Tag Archives: philosophy

(Diss) Connecting

In his 2017 book In the Swarm: Digital Prospects, Byung-Chul Han examines the challenges of working in a global economy. Concerned about employee burnout, Han writes,

Even though we are now free from the machines that enslaved and exploited people during the industrial age, digital apparatuses are installing new constraints, new slavery. Because of their mobility, they make possible exploitation that proves even more efficient by transforming every space into a workplace—and all time into working hours. The freedom of movement is switching over into a fatal compulsion to work everywhere. (34)

According to Han, “a fatal compulsion to work everywhere” leaves employees stressed out and sleep deprived. During the industrial age, workers suffered untold hardships, Han says, but at least they could clock out and leave the factory behind for the night. Today, turned into mini international business machines, many workers drag the factory home with them on phones, tablets and laptops.

The amount of information—be it personal, social or work-related—stored on our “digital apparatuses,” as Han calls them, boggles the mind. Jean Baudrillard called people’s compulsion to collect and catalogue every last piece of data “obscene.”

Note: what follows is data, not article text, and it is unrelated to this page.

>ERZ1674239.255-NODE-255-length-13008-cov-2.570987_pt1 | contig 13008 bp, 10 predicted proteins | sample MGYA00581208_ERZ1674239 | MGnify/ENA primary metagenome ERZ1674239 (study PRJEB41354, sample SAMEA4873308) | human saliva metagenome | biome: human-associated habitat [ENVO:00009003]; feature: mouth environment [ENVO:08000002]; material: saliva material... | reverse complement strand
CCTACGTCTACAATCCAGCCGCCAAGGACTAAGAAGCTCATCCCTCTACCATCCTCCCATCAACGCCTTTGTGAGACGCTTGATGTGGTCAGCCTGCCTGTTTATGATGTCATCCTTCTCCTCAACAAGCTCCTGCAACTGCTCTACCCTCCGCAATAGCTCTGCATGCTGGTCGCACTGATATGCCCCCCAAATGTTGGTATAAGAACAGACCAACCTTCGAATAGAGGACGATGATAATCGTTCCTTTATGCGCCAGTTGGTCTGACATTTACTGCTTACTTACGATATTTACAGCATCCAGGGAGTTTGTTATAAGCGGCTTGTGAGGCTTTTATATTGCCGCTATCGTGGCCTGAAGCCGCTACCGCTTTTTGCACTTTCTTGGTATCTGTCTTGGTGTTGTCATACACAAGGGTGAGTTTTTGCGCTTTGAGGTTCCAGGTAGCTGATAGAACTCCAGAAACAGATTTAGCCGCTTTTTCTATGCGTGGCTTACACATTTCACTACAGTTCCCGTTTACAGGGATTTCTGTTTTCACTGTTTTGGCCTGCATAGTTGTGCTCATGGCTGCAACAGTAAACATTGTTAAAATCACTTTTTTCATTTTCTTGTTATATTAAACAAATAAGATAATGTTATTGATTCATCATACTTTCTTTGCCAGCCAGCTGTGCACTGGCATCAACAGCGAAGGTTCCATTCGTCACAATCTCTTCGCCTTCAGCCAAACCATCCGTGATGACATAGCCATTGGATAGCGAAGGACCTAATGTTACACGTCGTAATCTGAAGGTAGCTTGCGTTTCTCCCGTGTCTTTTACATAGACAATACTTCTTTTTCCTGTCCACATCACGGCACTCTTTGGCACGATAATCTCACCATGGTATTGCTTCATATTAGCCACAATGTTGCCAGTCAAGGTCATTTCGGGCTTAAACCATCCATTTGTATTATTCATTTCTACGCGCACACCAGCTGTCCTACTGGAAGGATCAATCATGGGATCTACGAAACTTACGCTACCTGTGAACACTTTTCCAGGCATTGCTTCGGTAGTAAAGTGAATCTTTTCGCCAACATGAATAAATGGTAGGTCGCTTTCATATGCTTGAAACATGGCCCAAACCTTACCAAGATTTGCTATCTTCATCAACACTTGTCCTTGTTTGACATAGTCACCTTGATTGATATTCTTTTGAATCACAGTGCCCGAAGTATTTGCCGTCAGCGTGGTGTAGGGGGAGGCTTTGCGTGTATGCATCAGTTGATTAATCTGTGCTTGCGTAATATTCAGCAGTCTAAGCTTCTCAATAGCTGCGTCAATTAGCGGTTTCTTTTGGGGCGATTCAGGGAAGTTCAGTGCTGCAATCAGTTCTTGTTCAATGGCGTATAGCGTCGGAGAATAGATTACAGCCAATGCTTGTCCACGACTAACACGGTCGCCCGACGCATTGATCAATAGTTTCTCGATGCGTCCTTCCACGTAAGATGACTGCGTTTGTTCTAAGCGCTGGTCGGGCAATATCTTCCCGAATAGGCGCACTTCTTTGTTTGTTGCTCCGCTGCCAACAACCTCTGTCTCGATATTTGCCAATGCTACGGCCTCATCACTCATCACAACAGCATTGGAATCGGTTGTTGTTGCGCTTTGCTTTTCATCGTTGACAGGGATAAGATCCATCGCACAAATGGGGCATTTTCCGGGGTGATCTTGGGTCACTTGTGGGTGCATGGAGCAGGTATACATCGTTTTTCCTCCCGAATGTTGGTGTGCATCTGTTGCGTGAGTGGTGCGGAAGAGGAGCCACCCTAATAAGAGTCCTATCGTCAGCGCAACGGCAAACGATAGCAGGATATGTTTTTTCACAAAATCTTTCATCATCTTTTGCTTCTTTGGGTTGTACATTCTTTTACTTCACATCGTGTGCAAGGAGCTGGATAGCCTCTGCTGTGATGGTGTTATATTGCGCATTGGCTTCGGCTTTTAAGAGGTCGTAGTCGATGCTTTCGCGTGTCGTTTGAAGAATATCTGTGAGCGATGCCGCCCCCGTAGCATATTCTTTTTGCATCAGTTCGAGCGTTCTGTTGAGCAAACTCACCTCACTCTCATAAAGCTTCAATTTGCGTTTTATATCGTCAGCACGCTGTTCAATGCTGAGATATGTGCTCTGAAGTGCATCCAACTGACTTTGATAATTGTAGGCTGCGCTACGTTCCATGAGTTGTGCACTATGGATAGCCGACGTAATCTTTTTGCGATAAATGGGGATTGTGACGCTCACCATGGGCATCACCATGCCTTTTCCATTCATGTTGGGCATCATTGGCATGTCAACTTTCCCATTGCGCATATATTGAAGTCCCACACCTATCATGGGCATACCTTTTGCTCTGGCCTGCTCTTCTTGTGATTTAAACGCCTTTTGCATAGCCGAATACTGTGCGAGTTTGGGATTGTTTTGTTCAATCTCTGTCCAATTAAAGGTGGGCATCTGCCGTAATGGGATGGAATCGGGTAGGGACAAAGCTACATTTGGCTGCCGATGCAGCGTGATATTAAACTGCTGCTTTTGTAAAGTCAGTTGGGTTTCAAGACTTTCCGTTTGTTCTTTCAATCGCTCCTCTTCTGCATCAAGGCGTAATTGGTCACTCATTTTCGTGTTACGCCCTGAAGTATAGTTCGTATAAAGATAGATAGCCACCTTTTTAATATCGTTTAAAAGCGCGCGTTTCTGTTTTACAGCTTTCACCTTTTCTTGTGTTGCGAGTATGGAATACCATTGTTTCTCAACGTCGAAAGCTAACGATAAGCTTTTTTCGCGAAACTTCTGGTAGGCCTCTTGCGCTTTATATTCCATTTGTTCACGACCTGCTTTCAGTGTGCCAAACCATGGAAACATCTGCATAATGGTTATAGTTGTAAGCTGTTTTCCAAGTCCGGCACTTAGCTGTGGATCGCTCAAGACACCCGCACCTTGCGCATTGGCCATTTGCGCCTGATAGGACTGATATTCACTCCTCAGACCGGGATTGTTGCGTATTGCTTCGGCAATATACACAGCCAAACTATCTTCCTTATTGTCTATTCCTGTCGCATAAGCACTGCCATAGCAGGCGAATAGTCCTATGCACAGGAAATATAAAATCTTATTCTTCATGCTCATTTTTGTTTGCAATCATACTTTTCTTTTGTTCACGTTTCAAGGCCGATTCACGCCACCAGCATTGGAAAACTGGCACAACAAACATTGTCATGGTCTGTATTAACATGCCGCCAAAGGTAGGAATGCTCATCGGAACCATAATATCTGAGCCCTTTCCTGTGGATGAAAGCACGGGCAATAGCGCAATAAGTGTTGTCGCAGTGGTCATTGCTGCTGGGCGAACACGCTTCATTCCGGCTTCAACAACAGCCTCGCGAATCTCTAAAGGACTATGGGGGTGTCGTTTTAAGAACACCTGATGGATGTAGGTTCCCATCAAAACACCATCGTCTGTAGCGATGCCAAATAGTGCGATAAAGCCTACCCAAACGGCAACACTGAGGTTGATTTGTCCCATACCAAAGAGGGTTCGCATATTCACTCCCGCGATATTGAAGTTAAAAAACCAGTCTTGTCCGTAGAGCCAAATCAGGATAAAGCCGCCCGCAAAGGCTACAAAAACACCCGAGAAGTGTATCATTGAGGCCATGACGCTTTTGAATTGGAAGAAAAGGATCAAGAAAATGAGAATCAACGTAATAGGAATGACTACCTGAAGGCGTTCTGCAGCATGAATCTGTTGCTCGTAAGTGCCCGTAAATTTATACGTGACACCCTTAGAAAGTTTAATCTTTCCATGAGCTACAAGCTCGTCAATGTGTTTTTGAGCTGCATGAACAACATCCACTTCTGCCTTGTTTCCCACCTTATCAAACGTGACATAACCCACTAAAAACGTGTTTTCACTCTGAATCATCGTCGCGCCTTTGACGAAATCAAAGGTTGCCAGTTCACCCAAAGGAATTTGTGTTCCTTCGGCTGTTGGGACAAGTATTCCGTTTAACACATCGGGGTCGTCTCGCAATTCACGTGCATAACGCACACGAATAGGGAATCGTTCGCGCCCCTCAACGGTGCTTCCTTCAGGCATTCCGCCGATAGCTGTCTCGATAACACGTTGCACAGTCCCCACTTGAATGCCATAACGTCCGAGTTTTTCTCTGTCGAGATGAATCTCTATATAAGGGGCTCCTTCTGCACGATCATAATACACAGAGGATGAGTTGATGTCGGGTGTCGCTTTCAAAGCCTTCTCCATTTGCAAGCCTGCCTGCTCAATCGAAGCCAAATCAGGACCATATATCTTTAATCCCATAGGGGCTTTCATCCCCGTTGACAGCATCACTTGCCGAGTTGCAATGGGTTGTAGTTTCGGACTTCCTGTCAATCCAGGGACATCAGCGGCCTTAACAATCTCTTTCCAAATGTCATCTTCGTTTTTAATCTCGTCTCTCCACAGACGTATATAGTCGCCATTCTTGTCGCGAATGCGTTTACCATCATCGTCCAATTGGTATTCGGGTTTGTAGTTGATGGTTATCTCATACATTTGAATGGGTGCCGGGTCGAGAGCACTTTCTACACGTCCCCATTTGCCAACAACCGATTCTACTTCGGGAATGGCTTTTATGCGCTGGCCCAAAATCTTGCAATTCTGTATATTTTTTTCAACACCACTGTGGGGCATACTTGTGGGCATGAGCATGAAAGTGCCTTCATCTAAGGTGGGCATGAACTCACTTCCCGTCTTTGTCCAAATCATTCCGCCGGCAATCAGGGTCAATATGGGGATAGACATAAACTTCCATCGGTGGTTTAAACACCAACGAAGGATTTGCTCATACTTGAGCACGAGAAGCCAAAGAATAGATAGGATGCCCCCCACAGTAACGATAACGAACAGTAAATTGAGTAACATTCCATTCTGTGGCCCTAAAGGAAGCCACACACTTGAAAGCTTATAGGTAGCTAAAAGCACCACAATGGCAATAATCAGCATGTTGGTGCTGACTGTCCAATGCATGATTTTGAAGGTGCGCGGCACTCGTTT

With a flair for the dramatic, Baudrillard writes in his 1987 book The Ecstasy of Communication that “today there is a pornography of information and communication, a pornography of circuits and networks, of functions and objects in their legibility, availability, regulation, forced signification, capacity to perform, connection, polyvalence, their free expression” (26-27).

Today every event, every interaction, every idea, every word must mean something unequivocally. Earth and all its satellites must speak. We can’t go off the grid of “forced signification.” No one has the right to remain silent. We must answer every email and text, share our thoughts on social media, express ourselves on blogs. Non-tweeters risk ex-communication.